Blessed George Swallowell or Swalwell was the last person to be publicly executed in Darlington, Co Durham.  he was born in Darlington in 1564, became a clerk at Trimdon (natal town of the afore mentioned Abbot Cuthbert) and after his ordination in 1577 became a curate there before moving to work in Houghton-le-Spring.  it was whilst visiting a prisoner (held for his catholic beliefs) in Durham Gaol in 1590  that he himself came to understand the gift of faith and subsequently converted to Catholicism himself.  He had no intention of keeping this brave act to himself.  He ascended the steps of his pulpit in Houghton, announced to his people that he had been living in error and quit his living.  He was arrested, imprisoned and then reprieved but the authorities decided to have another go a year later, in 1594.  He was tied for treason alongside John Boste and John Ingram, found guilty.  At the moment of sentence cowardice took hold and he renounced the faith and pleaded for his life.  Fr Boste however asked "Geroge Swalwell, what hast thou done?"  Seeing his error he recanted of the renunciation of the faith.  His execution date was to be July 26th.  Wrting in 1741, Bishop Richard Challoner says, "To terrify him the more, they led him by two great fires, the one made for burning his bowels, the other for boiling his quarters,"  As the rope was put around his neck he asked any Catholics present to say three Paters, three Aves and the Creed for him.  He made the sign of the cross and was hanged before being cut down whilst still conscious and was then diem bowled, his bowels beign cast into the fire.  After his quarters were boiled in the cauldron they were buried in a spot which today is under the market quire in Darlington. 

Blessed John Ingram was ordained in Rome in 1589 at the English College and sent to Scotland in 1592.  He was arrested on the Tyne on 25 November 1593, tied with John Boste and George Swallwell. Despite some of his Scottish supporters offering a ransom of a thousand crowns to the English Crown for his life, he was martyred at Gateshead on 26 July 1594.  His last words were:  "I take God and His holy angels to the record that I die only for the holy Catholic faith and religion, and do rejoice and thank God with all my heart that He made me worthy to testify my faith therein by the spending of my blood in this manner."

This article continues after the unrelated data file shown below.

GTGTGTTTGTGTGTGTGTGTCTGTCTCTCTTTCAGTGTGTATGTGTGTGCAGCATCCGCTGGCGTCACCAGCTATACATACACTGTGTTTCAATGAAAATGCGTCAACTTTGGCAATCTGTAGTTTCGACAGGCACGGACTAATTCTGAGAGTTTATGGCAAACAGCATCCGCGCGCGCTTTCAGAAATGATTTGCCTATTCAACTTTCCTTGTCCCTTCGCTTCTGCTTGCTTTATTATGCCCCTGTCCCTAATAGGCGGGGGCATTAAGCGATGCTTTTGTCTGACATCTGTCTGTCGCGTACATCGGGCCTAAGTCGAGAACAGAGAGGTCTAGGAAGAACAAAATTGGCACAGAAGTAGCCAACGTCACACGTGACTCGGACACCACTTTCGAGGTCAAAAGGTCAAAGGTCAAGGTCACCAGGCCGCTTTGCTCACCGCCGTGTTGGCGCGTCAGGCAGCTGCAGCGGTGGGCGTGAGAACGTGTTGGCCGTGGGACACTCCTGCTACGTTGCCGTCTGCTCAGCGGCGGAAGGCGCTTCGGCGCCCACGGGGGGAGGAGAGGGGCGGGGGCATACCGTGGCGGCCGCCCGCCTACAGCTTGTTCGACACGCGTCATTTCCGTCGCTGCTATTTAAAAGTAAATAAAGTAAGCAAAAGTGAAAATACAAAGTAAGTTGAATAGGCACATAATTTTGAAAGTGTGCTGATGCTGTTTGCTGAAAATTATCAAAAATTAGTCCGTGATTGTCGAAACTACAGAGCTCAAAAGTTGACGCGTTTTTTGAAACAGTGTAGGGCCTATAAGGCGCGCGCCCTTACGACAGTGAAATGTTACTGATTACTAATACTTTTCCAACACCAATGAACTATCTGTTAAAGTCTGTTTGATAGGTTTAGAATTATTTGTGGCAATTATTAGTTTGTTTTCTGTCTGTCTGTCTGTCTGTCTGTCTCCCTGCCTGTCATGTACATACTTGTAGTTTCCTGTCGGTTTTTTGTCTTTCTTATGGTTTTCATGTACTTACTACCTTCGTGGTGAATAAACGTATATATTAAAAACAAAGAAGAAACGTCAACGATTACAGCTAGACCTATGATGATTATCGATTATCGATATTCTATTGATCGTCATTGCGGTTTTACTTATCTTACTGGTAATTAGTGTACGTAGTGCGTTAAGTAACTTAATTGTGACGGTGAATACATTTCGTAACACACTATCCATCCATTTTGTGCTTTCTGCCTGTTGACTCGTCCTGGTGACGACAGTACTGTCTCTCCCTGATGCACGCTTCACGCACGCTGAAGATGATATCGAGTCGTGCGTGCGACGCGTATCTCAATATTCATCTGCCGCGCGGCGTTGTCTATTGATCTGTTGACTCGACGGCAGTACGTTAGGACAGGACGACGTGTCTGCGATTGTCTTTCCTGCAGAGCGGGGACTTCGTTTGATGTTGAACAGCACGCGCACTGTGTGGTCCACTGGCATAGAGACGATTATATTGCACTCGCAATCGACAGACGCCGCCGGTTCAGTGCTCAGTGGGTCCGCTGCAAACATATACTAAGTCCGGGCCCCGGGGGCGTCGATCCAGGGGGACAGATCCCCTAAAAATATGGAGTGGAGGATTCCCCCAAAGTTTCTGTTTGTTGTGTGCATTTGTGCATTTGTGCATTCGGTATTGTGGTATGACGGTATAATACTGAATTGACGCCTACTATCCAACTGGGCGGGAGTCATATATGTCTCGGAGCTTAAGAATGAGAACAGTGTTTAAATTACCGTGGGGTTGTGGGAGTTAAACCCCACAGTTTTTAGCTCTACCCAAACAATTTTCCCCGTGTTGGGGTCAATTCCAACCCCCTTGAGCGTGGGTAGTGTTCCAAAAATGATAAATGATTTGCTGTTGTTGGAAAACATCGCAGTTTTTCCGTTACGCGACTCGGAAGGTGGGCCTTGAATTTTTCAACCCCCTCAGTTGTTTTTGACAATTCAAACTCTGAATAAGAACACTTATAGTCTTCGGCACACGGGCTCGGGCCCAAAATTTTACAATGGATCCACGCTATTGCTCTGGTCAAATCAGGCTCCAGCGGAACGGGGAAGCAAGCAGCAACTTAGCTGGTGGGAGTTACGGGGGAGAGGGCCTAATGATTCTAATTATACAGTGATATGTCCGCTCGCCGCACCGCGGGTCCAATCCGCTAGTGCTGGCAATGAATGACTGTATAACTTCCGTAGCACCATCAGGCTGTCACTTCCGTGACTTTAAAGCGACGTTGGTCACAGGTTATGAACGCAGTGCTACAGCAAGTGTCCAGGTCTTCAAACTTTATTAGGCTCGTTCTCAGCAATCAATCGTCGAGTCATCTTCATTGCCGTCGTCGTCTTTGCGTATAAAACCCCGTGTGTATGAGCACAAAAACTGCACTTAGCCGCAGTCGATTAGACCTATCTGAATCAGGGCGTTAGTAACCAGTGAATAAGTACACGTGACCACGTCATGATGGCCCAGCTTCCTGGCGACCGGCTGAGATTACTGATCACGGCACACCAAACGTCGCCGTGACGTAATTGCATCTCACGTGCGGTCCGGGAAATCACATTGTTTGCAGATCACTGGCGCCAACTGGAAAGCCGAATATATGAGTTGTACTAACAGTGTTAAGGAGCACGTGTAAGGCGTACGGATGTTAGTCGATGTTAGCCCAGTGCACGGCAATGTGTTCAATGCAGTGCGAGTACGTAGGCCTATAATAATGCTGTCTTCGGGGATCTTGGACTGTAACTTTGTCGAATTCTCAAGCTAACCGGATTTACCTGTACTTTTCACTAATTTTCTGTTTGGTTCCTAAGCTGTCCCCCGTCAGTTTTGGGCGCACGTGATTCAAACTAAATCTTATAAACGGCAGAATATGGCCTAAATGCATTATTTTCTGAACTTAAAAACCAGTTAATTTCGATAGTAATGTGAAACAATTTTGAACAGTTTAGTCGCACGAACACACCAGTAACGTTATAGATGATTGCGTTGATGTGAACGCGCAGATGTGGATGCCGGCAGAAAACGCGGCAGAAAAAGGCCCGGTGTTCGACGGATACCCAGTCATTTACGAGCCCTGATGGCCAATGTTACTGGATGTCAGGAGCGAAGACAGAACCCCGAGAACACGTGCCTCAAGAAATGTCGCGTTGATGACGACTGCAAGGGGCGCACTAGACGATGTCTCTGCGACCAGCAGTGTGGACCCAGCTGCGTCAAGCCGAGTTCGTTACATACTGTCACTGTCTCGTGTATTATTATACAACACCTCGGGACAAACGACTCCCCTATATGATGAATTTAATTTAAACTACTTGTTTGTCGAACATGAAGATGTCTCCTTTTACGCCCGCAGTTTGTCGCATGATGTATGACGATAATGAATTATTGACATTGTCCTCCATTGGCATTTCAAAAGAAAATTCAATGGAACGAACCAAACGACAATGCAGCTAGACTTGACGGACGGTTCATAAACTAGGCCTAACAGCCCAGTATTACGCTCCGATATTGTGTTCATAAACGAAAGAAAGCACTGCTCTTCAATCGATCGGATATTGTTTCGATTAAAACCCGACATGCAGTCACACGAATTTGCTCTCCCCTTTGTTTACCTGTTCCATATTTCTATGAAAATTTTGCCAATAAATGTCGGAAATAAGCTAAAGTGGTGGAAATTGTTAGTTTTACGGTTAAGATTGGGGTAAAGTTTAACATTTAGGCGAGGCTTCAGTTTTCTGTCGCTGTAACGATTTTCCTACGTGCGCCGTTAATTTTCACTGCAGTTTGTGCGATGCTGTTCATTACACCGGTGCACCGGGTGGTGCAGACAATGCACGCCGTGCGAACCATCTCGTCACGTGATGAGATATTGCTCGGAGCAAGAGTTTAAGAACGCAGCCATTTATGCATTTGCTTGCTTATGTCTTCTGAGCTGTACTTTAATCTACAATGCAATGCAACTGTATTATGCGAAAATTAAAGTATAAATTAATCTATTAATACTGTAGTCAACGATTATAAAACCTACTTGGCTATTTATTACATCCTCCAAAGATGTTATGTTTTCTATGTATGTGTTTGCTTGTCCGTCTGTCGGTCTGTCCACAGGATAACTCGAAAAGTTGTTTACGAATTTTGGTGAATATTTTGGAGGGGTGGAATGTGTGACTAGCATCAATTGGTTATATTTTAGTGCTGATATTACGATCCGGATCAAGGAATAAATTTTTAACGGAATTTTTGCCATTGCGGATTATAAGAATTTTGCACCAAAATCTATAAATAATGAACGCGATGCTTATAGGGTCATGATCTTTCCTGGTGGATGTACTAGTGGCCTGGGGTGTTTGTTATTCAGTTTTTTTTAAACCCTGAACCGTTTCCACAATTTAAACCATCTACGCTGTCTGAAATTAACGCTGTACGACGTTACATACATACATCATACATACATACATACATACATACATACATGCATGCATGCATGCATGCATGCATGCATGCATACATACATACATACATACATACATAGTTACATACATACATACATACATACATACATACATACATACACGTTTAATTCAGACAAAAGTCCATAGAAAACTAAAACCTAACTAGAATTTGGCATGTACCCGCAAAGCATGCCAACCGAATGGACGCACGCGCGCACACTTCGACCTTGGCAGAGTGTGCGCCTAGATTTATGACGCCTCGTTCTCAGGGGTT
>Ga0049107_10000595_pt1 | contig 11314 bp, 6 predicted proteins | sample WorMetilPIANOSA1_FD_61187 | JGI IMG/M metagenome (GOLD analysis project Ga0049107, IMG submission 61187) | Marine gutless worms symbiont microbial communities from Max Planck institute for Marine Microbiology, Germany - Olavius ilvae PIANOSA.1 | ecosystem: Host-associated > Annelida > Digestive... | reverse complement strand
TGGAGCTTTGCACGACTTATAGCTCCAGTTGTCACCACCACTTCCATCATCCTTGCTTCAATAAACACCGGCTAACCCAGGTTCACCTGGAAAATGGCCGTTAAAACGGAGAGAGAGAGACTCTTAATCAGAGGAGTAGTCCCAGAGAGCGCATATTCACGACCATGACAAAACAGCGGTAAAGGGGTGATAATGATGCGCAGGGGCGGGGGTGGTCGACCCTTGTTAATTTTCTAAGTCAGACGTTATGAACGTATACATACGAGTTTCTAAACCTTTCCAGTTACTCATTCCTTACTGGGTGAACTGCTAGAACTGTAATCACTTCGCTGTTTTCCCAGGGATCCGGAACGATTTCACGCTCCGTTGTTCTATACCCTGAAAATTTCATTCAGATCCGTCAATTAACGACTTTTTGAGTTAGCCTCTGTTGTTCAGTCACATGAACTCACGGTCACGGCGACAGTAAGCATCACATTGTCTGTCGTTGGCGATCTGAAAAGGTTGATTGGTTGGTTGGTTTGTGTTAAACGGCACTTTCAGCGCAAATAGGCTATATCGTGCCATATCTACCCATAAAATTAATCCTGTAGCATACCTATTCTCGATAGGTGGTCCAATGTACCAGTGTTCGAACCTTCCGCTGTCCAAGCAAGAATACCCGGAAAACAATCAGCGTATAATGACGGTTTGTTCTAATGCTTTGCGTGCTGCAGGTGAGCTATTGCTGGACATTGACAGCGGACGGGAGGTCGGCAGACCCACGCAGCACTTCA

We shall return to the story of Durham, its Cathedral and people in the history of our faith in a future post.


All Holy Martyrs!  Pray for Us!

Tuesday, 4 December 2012

Pope Benedict grants an audience to the students of the Venerable English College

The Holy Father's address to the staff and seminarians of the VEC, whom he received in the Apostolic Palace on 3 December, reminds us of the link between our own country and the See of Rome, sealed with the blood of the martyrs.

Cradle of the Reformation

There are multiple Churches and Chapels in Cambridge, serving the University and Town, one of those is the Royal Peculiar and Anglican Church, of St Edward King and Martyr.  Edward was King of England from 975 until his martyrdom in 978.

The present Church was founded in the 13th century, although substantially rebuilt in around the year 1400.  An anglo-saxon church is believed to have stood on the site originally. 

Fulfilling the SSIM duties there has an added poignancy because it was in this building at the Christmas Midnight Mass of 1525 that Robert Barnes, Prior of the Austin Friars convent in Cambridge preached a sermon in which he accused the Catholic Church of heresy.  Scholars believe this is the first openly protestant sermon preached in any English Church.  English reformers often met there and in the years following 1525 many of the infamous names of English protestantism preached there, including Hugh Latimer.  For these reasons St Edward's is often referred to as the Cradle of the Reformation, although undergraduates still refer to it as Teddy's.

What an ideal place, consecrated as it was with the Holy Chrism as a place where the Catholic Mass was to be celebrated daily for the 'quick and the dead', to offer prayers of reparation for all that happened to undermine England's ancient title of Dowry of Mary.

Incidentally in the large and impressive cemetry at Brookwood in Surrey, there is an Orthodox Monastery, which was established in 1982 to house and care for the relics of St Edward, King and Martyr.  It is well worth a visit and you can see there blog here.